I had a long session talking with my GP recently – we've been friends as Doctor / Patient for more than 18 years – and we had a lot of laughs today about situations in Thailand. When I told him of The Pattaya Flying Club, he could not believe that Farang men actually dive off high balconies to do themselves in over bar girls. Now this man is an Asian doctor and visits Thailand occasionally (sometimes offering me his surplus Thai Baht at a good price) – but he had never heard of this practice. I told him it was not confined to Pattaya – it was now present in Phuket, Chiang Mai and even in Bangkok.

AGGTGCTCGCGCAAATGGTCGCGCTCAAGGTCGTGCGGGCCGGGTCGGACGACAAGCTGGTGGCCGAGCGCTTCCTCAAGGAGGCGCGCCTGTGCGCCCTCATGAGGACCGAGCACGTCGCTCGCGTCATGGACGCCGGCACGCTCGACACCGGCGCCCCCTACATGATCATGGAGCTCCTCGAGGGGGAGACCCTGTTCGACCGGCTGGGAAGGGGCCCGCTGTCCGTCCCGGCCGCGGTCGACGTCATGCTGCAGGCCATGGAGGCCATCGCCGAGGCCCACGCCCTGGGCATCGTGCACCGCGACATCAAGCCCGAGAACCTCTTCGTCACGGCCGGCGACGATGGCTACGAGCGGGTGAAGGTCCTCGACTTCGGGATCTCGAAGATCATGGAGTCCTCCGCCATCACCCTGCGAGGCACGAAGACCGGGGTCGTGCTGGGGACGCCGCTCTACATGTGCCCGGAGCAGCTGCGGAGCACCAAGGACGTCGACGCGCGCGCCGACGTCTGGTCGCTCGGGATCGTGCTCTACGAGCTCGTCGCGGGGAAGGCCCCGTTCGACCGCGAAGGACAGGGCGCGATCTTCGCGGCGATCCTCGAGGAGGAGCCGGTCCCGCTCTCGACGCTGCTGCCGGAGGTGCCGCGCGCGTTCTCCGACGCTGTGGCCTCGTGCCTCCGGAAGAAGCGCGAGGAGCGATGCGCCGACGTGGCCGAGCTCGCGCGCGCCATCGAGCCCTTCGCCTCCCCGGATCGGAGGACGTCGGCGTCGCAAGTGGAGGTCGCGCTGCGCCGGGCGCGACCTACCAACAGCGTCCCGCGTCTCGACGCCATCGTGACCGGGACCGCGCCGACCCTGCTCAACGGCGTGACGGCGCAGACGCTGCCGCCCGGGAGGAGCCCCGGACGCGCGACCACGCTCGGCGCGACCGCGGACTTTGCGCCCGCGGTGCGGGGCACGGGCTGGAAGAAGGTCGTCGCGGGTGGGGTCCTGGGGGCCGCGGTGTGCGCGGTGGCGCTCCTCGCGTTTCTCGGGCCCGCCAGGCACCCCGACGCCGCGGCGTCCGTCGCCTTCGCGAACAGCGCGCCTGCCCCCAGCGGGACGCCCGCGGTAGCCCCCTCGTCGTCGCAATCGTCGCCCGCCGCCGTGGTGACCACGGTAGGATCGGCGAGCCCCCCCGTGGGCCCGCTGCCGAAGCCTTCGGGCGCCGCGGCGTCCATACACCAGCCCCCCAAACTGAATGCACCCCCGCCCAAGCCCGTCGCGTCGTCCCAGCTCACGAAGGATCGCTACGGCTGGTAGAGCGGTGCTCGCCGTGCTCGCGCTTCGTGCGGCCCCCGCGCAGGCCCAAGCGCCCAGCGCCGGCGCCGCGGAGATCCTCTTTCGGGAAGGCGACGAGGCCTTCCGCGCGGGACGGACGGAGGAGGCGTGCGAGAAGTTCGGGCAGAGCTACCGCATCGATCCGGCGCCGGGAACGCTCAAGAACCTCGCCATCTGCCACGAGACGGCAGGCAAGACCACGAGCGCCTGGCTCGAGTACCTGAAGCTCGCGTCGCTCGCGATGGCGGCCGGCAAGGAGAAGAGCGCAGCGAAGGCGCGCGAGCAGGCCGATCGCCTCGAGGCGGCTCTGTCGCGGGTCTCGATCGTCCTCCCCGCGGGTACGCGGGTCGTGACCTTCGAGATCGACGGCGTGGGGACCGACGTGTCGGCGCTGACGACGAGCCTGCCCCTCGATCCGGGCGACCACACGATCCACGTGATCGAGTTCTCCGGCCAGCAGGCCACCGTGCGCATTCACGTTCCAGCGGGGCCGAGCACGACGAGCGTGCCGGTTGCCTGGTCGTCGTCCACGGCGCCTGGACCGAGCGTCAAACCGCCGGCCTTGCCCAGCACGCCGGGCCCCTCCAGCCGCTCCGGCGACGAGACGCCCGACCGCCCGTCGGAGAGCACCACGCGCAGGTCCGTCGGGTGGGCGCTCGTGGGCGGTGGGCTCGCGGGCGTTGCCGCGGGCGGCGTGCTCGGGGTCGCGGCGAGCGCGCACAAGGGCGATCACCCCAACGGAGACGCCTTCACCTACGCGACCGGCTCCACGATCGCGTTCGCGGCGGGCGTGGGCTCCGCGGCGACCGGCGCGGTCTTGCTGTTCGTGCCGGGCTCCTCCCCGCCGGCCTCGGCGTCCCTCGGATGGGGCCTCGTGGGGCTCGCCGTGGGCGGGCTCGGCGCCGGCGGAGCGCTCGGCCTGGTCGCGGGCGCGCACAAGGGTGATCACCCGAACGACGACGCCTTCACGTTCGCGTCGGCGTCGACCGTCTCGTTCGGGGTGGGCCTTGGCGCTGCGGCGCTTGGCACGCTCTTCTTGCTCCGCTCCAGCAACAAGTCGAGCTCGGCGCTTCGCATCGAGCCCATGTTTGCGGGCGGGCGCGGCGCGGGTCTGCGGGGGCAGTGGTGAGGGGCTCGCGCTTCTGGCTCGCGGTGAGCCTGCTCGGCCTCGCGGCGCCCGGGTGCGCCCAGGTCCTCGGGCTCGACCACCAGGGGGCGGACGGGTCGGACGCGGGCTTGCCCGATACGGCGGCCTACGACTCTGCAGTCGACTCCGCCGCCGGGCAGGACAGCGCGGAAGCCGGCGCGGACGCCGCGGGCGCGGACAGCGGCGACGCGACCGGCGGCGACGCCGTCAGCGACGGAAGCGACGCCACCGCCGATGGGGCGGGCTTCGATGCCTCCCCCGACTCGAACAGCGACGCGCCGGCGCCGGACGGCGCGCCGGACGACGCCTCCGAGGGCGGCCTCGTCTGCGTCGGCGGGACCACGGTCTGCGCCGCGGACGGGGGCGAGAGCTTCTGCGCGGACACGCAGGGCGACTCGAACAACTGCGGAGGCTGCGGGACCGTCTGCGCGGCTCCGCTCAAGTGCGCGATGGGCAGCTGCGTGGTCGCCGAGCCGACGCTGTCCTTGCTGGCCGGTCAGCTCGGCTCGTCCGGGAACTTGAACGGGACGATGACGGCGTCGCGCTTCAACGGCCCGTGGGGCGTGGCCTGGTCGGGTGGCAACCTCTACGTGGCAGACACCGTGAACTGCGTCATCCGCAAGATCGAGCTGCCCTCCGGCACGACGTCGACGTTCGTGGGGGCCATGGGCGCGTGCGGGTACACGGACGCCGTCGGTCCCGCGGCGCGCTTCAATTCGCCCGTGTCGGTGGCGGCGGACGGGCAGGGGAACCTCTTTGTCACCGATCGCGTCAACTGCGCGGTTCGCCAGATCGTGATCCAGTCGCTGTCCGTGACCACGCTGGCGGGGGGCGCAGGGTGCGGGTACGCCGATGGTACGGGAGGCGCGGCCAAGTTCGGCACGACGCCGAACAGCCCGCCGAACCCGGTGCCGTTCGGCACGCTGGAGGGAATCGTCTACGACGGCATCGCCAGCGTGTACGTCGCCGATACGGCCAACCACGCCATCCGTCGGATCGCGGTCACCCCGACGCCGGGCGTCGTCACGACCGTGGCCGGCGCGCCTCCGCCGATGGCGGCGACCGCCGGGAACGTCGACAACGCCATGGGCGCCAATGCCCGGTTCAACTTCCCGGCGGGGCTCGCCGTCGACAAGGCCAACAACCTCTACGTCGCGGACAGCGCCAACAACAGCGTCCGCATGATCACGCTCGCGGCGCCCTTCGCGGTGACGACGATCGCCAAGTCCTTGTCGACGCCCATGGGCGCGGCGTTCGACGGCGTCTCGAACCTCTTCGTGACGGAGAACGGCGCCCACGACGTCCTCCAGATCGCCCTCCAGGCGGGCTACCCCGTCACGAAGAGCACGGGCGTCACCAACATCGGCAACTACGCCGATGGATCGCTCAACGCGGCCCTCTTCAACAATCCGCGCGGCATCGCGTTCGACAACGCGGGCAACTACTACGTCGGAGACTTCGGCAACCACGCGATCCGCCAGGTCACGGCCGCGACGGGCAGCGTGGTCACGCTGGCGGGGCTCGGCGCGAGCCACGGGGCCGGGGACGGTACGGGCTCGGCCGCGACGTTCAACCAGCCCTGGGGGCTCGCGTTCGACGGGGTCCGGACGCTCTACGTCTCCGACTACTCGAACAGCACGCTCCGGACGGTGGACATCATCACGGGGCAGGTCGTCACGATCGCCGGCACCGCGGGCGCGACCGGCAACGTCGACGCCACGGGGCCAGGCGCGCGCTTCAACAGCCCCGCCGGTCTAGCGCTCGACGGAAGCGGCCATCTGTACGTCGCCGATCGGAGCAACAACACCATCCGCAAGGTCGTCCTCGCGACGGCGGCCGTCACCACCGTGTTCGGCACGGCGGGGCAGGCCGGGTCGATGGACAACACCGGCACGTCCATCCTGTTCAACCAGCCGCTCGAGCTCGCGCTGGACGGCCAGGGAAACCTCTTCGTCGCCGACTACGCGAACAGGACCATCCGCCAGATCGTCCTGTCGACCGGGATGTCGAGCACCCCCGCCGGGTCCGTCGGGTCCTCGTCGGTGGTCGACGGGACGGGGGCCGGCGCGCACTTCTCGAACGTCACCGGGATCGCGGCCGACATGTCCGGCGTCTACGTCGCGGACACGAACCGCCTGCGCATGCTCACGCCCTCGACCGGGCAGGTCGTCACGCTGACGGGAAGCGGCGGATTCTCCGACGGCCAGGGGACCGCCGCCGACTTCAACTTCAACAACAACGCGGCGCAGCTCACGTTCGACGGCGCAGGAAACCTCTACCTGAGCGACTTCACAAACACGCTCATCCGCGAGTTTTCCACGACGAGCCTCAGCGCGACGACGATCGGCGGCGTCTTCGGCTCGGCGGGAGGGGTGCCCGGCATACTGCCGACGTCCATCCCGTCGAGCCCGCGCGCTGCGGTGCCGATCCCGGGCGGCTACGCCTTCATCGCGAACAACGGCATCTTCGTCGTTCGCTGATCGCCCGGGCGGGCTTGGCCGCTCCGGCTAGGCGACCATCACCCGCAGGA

We all need to believe in something – and if that belief fails to become reality, the chances are that some of us will turn to booze or hard drugs (or both) – or even, perhaps, mind-altering medications such as Prozac, or any of the similar range of SSRIs (Selective Serotonin Reuptake Inhibitors) or perhaps SNRIs (Serotonin-Norepinephrine Reuptake Inhibitors) that include Effexor. All of these agents will induce different effects in different people – most commonly experienced being a type of euphoria that possibly only masks the problem. I guess the positive is that it gives the mind a chance to stabilize and have a rest from the former state of confusion. Early in the piece, Korski and I exchanged e-mails about why men fall in love with Thai bar girls – or anyone – and he seemed to believe it was a mental aberration that caused this to happen. Falling in love is a mental sickness for many people. Perhaps he may be right. Regardless, sometimes it's OK to be a little "sick" – at least it feels good at the time – and who knows for sure, perhaps it is what we need at a particular time. All I can say is that I will never come to depend on a mind-altering agent. From what I can see, the problem lies in refusing to face up to the root of the problem and taking responsibility and ownership of it. It certainly is not worth taking a swan-dive off a high-rise.